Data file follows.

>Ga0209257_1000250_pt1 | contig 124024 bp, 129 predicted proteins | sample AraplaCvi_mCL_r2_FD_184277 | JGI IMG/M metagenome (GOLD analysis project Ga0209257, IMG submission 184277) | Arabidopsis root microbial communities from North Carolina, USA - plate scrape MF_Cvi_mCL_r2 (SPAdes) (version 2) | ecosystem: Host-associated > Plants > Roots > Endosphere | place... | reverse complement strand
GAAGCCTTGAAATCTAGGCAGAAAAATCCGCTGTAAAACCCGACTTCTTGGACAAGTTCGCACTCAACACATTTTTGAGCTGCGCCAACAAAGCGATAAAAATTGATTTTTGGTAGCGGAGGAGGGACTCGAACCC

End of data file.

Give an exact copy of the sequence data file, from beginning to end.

>Ga0209257_1000250_pt1 | contig 124024 bp, 129 predicted proteins | sample AraplaCvi_mCL_r2_FD_184277 | JGI IMG/M metagenome (GOLD analysis project Ga0209257, IMG submission 184277) | Arabidopsis root microbial communities from North Carolina, USA - plate scrape MF_Cvi_mCL_r2 (SPAdes) (version 2) | ecosystem: Host-associated > Plants > Roots > Endosphere | place... | reverse complement strand
GAAGCCTTGAAATCTAGGCAGAAAAATCCGCTGTAAAACCCGACTTCTTGGACAAGTTCGCACTCAACACATTTTTGAGCTGCGCCAACAAAGCGATAAAAATTGATTTTTGGTAGCGGAGGAGGGACTCGAACCC